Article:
Supporters of regional state in the central regions voiced repeatedly the need of direct engagement between the FGS and ASWJ for political inclusivity and confidence building which is fundamental for shared governance. It is worth recalling that political inclusivity is one of the milestones of peace building and state building goals of the New Deal signed by the FGS with the International Community at Brussels, Belgium in September 2013.

Leaders of ASWJ continue to maintain the position of being ready to enter into dialogue with the FGS-cum-IGA for successful and lasting integration and cohesion. The FGS is the national authority expected to guarantee the implementation of any political settlement concluded after honest and fair discussion.

To the surprise of many observers, IGA and federal political figures denounced the visit of Speaker Jawari to Dhusamareb. Without excluding the possibility of ulterior political motives underpinning the visit, the angry denunciation of the Speaker shows poor judgment, level of disrespect and distrust among political leaders, and the overall dysfunction of the federal government.

In duplicity, the FGS and IGA sought the mediation of IGAD officials (Kenya and Ethiopia) before any attempt of direct engagement with ASWJ or exploration of other alternatives. Paradoxically, last November, ASWJ and IGA delegations visited Ethiopia on the basis of separate official invitations of the Government of Ethiopia and FGS did not protest. These dynamics are important developments that deserve parliamentary attention and scrutiny for public interest.

Within the framework of the Constitution and political system of Somalia, the Speaker of the Parliament has major role in dealing with the political problems existing between FGS-cum-IGA and ASWJ. The Federal Parliament has the responsibility of conducting public hearings on all issues that vex the Somali people, including ASWJ case. The involvement of the Speaker partakes the efforts for the inclusion of ASWJ in the federation and democratization process envisaged in Vision 2016.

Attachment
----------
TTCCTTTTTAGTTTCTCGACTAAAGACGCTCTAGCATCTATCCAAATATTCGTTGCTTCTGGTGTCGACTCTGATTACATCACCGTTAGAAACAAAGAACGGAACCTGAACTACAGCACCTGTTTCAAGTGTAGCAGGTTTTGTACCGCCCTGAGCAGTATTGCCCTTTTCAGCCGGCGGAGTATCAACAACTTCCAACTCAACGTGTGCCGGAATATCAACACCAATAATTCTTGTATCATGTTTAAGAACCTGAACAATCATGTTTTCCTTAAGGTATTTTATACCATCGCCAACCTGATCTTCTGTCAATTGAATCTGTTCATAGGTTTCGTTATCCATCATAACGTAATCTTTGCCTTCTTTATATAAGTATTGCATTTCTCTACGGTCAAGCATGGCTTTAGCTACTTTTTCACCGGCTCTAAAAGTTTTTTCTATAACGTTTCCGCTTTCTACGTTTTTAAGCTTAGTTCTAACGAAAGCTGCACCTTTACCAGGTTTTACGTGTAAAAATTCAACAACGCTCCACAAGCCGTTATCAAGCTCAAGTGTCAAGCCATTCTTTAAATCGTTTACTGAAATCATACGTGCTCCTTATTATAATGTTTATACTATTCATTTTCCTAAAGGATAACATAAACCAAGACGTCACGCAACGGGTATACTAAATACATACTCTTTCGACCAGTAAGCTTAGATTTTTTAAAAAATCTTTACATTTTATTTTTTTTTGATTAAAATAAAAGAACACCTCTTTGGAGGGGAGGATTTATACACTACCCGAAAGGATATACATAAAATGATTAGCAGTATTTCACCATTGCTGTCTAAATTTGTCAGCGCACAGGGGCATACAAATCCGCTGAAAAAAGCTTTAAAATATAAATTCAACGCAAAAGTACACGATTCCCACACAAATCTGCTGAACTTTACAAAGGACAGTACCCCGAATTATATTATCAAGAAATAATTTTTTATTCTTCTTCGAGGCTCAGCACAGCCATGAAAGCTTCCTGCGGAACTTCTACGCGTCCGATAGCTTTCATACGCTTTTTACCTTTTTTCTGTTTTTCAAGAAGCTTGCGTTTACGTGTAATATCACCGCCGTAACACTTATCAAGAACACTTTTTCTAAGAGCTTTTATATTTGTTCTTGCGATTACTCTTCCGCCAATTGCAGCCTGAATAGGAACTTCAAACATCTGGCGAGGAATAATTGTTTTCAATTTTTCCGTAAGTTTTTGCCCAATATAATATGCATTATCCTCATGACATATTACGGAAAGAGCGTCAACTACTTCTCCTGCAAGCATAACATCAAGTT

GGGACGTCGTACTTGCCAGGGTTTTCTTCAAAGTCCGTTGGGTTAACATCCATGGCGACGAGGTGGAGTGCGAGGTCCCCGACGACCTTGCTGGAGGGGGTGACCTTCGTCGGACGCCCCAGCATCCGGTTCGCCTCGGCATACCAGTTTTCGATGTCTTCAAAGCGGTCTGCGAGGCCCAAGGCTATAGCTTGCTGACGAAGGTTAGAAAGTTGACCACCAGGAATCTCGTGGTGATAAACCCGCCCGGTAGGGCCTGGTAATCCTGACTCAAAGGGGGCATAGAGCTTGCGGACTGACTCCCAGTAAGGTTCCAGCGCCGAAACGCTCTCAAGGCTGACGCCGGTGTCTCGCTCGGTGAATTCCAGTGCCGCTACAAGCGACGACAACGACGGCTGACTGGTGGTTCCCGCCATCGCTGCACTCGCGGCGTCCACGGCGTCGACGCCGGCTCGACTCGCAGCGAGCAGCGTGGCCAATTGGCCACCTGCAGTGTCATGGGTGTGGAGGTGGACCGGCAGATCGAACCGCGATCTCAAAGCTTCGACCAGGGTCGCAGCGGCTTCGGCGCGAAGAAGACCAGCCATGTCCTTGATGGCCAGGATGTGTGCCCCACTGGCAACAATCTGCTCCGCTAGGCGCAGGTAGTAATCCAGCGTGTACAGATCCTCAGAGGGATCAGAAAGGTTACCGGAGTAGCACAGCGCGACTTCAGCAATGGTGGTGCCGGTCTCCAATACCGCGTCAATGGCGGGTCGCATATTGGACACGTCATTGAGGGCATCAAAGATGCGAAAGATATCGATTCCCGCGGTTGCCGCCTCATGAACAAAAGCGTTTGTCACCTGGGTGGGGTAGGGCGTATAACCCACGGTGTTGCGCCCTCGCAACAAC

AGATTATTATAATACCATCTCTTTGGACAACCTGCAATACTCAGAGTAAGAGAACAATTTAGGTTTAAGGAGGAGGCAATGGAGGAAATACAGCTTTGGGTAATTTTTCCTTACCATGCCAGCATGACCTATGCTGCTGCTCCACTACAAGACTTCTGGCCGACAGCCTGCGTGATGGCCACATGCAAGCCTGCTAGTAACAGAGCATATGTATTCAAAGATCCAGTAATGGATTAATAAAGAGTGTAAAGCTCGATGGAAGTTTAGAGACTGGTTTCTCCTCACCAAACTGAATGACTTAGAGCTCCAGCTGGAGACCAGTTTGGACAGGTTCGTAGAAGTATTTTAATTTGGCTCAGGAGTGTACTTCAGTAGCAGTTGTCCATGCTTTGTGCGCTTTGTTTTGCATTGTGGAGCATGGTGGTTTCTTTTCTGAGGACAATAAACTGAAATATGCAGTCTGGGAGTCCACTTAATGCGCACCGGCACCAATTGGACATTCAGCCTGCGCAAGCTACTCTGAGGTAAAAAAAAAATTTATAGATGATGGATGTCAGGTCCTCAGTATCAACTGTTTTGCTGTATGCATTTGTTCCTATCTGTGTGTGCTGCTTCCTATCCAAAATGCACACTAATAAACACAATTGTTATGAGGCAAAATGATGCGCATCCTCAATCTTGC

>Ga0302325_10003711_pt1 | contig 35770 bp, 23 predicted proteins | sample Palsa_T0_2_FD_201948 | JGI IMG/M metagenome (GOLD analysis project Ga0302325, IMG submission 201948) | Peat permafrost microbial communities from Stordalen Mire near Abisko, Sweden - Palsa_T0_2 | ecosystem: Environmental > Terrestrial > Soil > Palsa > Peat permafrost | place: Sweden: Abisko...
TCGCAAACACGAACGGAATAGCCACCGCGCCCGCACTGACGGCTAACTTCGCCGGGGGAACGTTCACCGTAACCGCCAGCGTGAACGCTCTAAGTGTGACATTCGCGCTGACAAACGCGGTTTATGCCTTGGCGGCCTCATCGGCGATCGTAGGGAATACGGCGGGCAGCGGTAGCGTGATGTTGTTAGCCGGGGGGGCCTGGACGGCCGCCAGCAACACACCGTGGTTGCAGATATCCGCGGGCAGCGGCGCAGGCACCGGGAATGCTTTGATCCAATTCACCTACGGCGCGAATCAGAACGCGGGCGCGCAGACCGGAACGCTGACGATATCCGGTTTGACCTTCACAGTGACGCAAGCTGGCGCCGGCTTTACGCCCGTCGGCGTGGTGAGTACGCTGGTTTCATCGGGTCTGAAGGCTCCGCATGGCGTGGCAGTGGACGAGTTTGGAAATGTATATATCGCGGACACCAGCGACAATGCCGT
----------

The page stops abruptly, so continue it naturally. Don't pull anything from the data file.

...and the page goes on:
However, it seems that the policy of President Hassan’s team is to prolong the paralysis of IGA and ASWJ and to confine the utility of IGA in national political alliances for power play. This harmful political strategy is to undermine the hope of the local population for development as well as for independent and effective interactions with other federal member states and FGS. It is believed that President Hassan is the principle enforcer of unwarranted political hardball against ASWJ. Indeed, ASWJ is removed from the concern and consideration of FGS decision makers.

ASWJ emerged in 2008 and gained international recognition and confidence in the fight against Al Shabab. The international community supported the inclusion of ASWJ in the Transitional Federal Government of President Sheikh Sharif Sheikh Ahmed and Prime Minister Omar Abdidrashid through an agreement signed in Addis Ababa, Ethiopia on March 15, 2010.The UN Security Council endorsed the agreement. In difference to other local entities, ASWJ claims to possess religious, clan diversity, and organizational characteristics.

The FGS of President Hassan Sheikh rejected ASWJ as a valuable partner and removed ASWJ loyalists from the federal and local government positions. This has embittered ASWJ followers. In 2013, FGS signed an agreement with ASWJ for recognition and integration. But, informed sources confide that President Hassan shelved the implementation of the agreement.

The Hardball play with ASWJ fits a pattern of contentious relation between FGS and Dhusamareb Community. There are several cases that demonstrate grievances and falling out like the clash over the venue and capital of IGA, the fighting between federal government and ASWJ forces in Guri El, believed to be instigated by the federal government, the lack of implementation of the ceasefire agreement signed on March 5, 2015, and other government mistreatments. As of today, the killed, wounded, and displaced civilians as a result of wrong government policy are not helped and compensated.